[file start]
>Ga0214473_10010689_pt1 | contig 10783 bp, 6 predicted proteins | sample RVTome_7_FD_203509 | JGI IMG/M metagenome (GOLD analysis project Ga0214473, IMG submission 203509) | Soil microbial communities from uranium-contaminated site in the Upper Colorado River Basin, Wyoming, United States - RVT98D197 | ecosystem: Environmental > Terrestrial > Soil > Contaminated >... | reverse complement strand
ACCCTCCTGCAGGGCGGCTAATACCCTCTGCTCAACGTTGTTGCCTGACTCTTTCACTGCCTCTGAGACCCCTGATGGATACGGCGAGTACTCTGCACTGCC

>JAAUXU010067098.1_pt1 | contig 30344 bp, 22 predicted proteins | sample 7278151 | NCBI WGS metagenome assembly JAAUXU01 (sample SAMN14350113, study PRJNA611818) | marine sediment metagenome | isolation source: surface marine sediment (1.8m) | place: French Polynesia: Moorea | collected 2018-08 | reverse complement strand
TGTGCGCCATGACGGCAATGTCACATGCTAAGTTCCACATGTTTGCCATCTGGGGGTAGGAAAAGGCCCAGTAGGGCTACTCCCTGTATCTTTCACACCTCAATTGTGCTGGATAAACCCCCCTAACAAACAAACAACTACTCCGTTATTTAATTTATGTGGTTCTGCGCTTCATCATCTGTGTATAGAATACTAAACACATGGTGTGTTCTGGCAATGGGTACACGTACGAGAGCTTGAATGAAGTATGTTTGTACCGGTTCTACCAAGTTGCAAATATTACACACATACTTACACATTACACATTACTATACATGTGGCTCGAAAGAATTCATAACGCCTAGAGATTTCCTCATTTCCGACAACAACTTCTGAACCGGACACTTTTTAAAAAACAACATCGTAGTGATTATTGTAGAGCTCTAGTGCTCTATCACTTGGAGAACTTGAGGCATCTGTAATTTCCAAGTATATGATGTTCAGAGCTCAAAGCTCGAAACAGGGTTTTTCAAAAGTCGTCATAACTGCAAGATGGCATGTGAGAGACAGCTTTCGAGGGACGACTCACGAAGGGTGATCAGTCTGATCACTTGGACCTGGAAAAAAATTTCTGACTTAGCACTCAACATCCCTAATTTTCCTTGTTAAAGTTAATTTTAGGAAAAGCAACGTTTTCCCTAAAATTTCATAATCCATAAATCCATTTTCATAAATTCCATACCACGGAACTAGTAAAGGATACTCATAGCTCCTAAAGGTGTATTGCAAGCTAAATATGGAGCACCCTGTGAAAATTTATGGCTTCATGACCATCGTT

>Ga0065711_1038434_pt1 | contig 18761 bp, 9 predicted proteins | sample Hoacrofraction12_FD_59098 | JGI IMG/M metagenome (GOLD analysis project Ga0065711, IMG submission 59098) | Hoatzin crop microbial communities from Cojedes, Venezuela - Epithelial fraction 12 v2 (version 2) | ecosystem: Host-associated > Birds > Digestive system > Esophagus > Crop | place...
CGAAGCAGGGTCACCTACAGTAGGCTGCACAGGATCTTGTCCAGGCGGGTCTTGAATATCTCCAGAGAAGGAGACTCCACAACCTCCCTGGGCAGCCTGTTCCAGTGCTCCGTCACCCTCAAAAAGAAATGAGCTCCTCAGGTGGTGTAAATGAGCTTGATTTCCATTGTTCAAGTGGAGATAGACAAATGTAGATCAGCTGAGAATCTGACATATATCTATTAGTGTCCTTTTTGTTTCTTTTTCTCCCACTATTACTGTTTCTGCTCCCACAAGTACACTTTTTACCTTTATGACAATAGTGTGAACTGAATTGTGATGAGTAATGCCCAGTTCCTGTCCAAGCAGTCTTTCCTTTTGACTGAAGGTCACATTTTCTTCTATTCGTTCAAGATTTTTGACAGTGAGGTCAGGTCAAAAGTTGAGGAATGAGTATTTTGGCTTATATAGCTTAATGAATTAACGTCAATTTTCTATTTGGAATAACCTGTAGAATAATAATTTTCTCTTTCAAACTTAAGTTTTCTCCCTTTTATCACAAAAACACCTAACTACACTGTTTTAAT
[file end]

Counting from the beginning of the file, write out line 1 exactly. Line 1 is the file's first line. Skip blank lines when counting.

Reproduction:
>Ga0214473_10010689_pt1 | contig 10783 bp, 6 predicted proteins | sample RVTome_7_FD_203509 | JGI IMG/M metagenome (GOLD analysis project Ga0214473, IMG submission 203509) | Soil microbial communities from uranium-contaminated site in the Upper Colorado River Basin, Wyoming, United States - RVT98D197 | ecosystem: Environmental > Terrestrial > Soil > Contaminated >... | reverse complement strand